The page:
Derby death blaze: Mick Philpott denies starting fire
- 13 March 2013
- From the section Derby
A man who denies killing six of his children in a house fire has told a court he has suspicions about who started the blaze.
Mick Philpott, 56, denies any involvement in starting the fire at his Derby home last May.
He said he and his children had received death threats after the family appeared on ITV's Jeremy Kyle Show.
Mr Philpott and two others deny six counts of manslaughter.
His wife Mairead Philpott, 31, and Paul Mosley 46, are accused of starting the fire in a bid to frame Mr Philpott's former mistress Lisa Willis, 29, who was involved in a custody battle over the four children she shared with him.
On the first day of the defence case Mick Philpott told the court that Amanda Cousins, the sister of Ms Willis, had threatened to kill his wife and their children after the Philpotts had turned up at her home.
He said he and his wife had also received silent calls from a withheld number in the weeks leading up to the fire.
Talking about his regret at appearing on TV, he told Nottingham Crown Court he needed a bigger house as the family was growing, but people were disgusted at him having two lovers and 11 children.
Until February 2012, Mr Philpott lived in a four-bedroom house with his wife Mairead and their six children as well as Ms Willis with her five children.
"The children and myself got death threats. We were called rats; the scum of the earth," he told the court.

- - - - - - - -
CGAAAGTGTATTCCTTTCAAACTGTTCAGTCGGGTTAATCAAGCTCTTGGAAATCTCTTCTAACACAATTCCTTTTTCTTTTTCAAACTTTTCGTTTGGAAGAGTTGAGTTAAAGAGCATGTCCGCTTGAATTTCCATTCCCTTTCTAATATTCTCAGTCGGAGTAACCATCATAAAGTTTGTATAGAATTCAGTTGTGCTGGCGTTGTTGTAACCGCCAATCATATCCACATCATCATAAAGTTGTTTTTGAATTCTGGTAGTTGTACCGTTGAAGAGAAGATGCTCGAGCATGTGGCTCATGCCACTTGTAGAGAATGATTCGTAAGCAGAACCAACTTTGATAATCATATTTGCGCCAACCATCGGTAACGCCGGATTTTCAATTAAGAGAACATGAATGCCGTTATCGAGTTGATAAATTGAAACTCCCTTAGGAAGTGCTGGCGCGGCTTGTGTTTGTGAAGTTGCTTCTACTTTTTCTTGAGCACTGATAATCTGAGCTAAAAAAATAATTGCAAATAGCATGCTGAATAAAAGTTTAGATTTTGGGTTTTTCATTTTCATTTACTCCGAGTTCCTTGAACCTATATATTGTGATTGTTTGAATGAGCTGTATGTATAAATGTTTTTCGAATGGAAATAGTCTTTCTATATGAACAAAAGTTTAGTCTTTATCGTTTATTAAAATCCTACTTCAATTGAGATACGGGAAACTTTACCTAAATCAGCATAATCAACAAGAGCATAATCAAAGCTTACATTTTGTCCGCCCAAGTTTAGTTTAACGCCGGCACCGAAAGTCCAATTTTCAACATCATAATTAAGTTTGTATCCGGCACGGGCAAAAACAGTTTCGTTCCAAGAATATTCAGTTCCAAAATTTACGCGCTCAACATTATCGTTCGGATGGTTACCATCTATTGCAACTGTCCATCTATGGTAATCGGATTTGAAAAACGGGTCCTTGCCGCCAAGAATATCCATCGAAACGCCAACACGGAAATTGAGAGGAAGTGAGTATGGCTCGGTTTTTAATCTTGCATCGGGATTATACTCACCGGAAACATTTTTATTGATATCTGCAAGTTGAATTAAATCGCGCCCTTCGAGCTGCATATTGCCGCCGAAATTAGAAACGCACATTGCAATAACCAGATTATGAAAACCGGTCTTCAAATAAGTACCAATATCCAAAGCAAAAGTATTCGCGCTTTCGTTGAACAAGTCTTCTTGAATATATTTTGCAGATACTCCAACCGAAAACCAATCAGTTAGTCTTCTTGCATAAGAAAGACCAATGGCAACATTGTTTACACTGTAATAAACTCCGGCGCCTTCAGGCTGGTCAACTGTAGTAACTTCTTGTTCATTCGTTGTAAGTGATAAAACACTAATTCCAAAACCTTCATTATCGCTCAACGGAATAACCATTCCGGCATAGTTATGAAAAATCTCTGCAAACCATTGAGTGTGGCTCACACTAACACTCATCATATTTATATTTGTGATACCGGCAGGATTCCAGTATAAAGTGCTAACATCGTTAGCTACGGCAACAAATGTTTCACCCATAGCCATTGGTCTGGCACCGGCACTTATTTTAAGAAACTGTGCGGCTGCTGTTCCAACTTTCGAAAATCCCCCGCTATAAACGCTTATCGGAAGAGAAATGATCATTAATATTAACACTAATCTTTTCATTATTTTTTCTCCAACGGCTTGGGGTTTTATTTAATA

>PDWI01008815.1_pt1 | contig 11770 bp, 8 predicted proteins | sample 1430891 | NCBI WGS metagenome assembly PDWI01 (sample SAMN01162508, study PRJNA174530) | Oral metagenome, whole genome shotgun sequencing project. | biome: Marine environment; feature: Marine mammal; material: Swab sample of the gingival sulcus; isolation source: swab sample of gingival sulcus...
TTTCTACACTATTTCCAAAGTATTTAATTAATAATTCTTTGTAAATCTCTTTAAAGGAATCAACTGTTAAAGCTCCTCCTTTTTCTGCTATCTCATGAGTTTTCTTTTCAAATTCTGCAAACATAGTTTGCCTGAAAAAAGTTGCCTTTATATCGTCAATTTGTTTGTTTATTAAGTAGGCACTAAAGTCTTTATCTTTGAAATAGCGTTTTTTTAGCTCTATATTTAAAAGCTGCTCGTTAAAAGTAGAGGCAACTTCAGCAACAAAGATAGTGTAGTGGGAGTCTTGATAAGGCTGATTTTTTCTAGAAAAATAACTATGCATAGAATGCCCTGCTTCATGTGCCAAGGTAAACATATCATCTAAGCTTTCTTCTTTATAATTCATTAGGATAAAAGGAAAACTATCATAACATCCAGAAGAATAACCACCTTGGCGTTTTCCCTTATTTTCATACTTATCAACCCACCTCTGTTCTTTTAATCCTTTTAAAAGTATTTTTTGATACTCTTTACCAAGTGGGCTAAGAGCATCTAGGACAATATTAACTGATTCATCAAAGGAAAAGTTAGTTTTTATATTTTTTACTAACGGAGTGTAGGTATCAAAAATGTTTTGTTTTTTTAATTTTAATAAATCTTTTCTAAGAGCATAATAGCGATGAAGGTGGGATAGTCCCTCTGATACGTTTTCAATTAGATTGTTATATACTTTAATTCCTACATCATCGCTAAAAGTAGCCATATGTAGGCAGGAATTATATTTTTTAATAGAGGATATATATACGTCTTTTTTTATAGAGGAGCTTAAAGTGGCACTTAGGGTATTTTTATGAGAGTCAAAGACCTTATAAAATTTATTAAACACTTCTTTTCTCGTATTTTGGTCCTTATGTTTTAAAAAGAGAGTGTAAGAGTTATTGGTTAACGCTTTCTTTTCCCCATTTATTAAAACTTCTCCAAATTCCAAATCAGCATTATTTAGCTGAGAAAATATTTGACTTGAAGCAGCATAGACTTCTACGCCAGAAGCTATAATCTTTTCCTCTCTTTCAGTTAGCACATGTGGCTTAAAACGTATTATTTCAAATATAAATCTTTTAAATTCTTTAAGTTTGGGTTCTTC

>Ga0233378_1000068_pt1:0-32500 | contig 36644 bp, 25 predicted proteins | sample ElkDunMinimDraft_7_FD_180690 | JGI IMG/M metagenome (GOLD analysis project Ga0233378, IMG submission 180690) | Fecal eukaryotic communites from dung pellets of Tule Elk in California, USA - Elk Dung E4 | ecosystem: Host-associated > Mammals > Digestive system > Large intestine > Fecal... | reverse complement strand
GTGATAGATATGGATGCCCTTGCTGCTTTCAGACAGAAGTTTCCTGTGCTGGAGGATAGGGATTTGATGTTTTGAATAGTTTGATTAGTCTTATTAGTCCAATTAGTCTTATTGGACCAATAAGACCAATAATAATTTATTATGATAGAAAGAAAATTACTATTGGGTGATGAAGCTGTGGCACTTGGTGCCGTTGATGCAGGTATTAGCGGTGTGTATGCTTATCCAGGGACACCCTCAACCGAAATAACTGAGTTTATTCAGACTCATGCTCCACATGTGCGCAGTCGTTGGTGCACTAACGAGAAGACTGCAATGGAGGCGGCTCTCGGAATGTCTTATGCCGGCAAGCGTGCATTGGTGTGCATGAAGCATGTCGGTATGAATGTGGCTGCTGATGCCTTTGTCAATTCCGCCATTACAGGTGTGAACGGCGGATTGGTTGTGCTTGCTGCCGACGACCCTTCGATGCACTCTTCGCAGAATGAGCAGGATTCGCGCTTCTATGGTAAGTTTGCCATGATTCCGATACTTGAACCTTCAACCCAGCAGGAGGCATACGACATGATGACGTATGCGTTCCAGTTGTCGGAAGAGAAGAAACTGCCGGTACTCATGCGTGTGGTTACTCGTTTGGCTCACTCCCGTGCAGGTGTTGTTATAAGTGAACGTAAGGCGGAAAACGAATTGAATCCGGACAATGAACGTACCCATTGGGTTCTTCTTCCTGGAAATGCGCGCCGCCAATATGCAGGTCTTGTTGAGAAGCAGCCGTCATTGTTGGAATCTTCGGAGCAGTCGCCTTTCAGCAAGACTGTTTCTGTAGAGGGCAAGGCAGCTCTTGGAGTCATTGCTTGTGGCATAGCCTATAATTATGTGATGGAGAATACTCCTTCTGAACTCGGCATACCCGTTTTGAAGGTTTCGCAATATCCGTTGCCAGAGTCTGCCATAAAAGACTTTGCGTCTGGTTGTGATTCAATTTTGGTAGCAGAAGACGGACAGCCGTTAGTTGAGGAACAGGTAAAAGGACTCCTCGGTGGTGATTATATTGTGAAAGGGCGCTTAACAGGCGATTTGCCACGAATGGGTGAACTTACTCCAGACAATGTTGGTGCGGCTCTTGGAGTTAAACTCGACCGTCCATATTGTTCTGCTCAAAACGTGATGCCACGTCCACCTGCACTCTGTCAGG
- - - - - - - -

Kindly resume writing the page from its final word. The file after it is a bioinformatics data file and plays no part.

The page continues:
Jurors heard that a "large number of people" had keys to the house and the door was usually left unlocked.
He told the court that benefits paid to his wife and Ms Willis were paid into his account but he left his bank cards out for both women to use.
"They never had to ask for money," he said.
Mr Philpott said he had no idea that Ms Willis was going to leave him.
Asked about their relationship, he said: "At that particular time I thought that me and Lisa had this bond that was inseparable."
He said he had discussed it with his wife because she was "concerned" about it.
Mr Philpott told the court that he was spending a lot of time with his wife and slept in the evenings with Ms Willis.
He said he had asked his wife for a divorce "three to four times" so he could marry Ms Willis.
He said: "It was a well known fact by everybody that Lisa wanted me to herself. But Mairead wouldn't leave me, she wasn't going anywhere."
Jurors heard that he and his wife regularly discussed with Ms Willis what would happen should there be a split.
"We always said that if we ever split up we would never stop each other from seeing the children," he said.
Asked how Mr and Mrs Philpott's children felt when Ms Willis Left, Mr Philpott said they were "distraught".
"They were so upset, so distraught. It was horrible," he said.
He told the court that he had taken some tablets with brandy after Ms Willis left.
"Was this a suicide attempt?" Mr Orchard asked him.
"No, it was self-pity," Mr Philpott replied.
Mr Philpott also denied prosecution witness claims that he ever mentioned fire, burning or petrol in the weeks before the fatal blaze.
Jade Philpott, 10, John, nine, Jack, eight, Jesse, six, and Jayden, five, perished in the fire at their house in Victory Road, in Allenton.
Their brother Duwayne, 13, died two days later at Birmingham Children's Hospital.
The trial continues.